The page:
If you know anything about the Global Read Aloud, you can probably understand why that is. If you don’t know anything about the Global Read aloud, you’re probably hoping for an explanation. Well, here you go . . .

The Global Read Aloud was created back in 2010 by the remarkable Pernille Ripp. Every year, she picks a handful of books — each for a different age group. Then, over the course of six weeks in the fall, educators all over the world read that book with their students, all while simultaneously making as many global connections as possible. There are robust, highly active online communities (on a variety of social media platforms) where educators discuss ideas and share student work and — perhaps most amazingly and importantly — make plans to connect. Far-flung classrooms communicate with one another via Zoom, Skype, Twitter, Padlet, Flipgrid, or good old-fashioned letter writing, forging incredibly productive connections, all based around the shared reading and exploration of a single book. In the thirteen years since it’s been around, the Global Read Aloud has reached millions — you read that right: multiple millions — of kids.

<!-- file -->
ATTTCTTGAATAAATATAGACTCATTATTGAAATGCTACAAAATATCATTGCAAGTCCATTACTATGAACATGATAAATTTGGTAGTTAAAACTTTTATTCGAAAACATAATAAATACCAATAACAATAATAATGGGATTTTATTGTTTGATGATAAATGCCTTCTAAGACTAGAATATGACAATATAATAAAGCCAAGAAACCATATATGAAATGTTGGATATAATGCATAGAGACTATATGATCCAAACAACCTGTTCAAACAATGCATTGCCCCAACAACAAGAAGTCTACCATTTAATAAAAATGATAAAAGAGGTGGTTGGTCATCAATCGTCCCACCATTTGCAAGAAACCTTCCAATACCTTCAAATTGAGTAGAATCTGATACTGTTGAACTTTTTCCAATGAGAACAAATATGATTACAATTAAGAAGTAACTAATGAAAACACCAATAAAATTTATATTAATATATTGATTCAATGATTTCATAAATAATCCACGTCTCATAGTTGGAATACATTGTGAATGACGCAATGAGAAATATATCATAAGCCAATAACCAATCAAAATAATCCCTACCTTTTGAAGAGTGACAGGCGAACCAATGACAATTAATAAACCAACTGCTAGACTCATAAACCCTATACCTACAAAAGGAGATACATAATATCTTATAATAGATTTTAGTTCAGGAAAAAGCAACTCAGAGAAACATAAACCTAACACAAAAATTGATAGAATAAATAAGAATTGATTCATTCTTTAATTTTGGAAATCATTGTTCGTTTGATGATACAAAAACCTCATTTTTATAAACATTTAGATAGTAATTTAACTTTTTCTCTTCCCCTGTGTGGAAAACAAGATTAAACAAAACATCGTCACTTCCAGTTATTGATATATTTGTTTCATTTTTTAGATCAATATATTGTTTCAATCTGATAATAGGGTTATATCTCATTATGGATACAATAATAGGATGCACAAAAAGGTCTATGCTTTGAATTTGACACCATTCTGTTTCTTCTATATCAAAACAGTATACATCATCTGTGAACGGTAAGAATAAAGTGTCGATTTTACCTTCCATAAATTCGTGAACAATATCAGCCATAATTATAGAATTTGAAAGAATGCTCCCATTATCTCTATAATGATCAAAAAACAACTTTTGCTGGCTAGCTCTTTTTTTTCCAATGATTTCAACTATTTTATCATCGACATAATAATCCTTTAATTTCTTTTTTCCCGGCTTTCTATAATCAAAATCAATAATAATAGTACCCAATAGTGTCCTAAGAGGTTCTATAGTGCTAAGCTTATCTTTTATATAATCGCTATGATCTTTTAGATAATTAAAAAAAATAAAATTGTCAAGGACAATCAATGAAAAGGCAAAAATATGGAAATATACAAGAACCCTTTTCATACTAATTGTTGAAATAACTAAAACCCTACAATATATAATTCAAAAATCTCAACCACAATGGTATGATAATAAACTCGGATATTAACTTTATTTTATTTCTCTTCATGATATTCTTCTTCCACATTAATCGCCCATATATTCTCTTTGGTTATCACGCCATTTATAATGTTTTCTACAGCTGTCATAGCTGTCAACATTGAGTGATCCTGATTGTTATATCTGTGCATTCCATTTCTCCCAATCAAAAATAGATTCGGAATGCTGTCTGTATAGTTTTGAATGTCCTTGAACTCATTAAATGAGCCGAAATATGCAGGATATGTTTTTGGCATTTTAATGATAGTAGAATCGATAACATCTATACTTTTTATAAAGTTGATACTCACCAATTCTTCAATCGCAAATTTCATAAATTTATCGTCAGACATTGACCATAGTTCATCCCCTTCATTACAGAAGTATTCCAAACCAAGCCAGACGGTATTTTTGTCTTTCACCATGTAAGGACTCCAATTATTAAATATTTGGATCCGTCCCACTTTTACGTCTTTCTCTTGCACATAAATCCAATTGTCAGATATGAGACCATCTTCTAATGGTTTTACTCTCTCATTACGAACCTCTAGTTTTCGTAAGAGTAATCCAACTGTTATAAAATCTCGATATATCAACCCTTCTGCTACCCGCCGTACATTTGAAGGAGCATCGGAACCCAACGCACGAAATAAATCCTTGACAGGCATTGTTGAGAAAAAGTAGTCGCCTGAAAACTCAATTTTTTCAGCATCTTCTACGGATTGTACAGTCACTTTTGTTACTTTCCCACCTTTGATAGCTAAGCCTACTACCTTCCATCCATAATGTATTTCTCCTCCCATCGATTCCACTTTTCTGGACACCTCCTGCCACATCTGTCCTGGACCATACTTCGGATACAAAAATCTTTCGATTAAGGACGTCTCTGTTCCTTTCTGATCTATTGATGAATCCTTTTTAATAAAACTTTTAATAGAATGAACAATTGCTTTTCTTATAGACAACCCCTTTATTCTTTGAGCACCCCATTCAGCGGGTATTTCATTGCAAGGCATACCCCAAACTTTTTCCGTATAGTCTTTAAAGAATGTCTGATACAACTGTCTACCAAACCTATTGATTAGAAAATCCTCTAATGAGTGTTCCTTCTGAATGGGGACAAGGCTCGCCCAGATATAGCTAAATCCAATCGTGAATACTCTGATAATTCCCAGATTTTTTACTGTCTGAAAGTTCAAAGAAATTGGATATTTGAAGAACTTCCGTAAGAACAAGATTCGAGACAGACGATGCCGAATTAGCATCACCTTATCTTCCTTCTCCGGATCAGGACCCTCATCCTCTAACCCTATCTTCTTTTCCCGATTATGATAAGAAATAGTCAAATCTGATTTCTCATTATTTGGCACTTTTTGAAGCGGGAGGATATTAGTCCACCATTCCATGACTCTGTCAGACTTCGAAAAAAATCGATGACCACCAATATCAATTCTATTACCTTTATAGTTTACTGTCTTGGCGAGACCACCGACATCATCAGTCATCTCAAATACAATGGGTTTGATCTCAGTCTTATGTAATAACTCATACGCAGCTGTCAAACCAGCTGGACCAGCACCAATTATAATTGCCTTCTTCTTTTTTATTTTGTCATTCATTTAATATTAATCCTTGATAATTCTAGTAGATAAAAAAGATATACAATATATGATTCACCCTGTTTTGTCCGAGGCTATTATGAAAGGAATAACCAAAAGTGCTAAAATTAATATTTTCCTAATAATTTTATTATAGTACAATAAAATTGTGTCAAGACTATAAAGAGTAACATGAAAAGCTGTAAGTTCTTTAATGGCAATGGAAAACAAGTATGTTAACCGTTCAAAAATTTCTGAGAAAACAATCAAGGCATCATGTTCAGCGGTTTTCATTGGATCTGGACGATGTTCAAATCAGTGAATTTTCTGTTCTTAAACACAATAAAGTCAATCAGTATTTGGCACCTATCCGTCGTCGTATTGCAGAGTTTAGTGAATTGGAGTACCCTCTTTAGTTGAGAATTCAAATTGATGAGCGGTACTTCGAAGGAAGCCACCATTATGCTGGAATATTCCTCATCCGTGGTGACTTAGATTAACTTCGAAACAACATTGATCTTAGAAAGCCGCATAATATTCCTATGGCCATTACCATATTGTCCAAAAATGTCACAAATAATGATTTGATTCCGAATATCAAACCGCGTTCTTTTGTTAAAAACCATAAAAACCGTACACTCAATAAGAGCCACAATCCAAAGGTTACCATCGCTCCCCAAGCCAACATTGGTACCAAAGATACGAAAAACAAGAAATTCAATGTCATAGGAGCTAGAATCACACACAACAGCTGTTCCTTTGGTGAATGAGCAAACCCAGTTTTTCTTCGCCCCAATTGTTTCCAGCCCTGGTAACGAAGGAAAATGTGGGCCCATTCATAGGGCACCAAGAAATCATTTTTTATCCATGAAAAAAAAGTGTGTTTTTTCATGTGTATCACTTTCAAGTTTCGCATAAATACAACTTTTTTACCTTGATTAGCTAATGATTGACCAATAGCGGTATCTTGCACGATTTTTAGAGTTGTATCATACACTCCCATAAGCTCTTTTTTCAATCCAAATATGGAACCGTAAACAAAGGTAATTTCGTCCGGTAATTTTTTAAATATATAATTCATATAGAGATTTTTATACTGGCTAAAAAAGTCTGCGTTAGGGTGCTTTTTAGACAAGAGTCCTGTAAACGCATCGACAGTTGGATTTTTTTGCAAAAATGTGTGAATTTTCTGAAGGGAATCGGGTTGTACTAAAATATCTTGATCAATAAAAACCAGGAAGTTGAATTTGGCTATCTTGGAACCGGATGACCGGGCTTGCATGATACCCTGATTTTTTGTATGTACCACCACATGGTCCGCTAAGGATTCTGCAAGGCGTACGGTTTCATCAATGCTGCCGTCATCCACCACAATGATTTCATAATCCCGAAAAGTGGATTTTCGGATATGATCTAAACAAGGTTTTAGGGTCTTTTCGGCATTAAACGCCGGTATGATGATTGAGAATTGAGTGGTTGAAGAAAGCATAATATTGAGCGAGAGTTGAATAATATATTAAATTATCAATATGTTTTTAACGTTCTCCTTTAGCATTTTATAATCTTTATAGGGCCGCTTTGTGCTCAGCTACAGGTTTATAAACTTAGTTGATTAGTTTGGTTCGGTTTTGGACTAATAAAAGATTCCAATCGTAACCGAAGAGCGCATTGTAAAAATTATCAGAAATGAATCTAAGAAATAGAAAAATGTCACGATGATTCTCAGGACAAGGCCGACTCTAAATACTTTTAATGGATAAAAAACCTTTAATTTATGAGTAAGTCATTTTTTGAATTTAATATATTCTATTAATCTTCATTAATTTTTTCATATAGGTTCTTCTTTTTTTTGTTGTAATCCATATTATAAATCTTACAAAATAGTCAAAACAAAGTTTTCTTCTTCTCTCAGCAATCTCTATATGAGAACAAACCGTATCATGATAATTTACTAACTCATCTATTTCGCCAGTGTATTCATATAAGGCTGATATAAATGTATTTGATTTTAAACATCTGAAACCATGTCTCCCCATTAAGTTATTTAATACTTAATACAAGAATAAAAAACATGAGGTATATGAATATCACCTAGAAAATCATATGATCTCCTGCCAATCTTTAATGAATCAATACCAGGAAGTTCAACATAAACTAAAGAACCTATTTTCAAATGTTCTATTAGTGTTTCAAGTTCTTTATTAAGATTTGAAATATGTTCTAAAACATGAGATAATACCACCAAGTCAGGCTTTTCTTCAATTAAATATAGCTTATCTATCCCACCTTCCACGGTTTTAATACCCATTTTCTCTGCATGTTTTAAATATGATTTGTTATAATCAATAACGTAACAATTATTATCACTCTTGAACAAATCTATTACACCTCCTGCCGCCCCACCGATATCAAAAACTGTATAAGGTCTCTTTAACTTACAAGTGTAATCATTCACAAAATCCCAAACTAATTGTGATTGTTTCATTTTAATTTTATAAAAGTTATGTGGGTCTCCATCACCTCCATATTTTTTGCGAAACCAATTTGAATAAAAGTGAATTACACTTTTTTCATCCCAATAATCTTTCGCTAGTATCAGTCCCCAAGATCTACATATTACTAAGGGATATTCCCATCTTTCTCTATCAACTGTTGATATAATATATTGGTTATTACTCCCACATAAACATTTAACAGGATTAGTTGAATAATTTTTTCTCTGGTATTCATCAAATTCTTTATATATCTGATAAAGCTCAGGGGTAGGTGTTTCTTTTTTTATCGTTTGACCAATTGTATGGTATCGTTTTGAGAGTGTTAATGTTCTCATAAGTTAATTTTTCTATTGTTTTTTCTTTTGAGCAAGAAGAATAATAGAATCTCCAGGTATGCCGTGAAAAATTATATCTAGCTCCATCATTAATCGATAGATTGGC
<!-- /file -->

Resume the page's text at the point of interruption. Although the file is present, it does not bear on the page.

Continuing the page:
I mean, how cool is all of that?!

The creators of the books also often get involved — and I’m already brainstorming ways I can do so — but I feel like that’s just a bonus. The heart of this project, the beautiful, wonderful, profound result, is the global community that is created. The relationships that are formed among educators who would otherwise never meet. The connections that are made among kids, and the ways in which their voices are celebrated and their perspectives are expanded.

To learn more about the Global Read Aloud — especially if you are an educator who wants to get involved! — click HERE.

Thank you (again and again) to Pernille Ripp for selecting this deeply personal, very special book of mine for inclusion in the Global Read Aloud. And to the thousands of teachers and tens of thousands of kids who will be reading my book as part of the project this fall, thank YOU. I’m eager to see what you make of and do with my book, and hope to connect with as many of you as possible.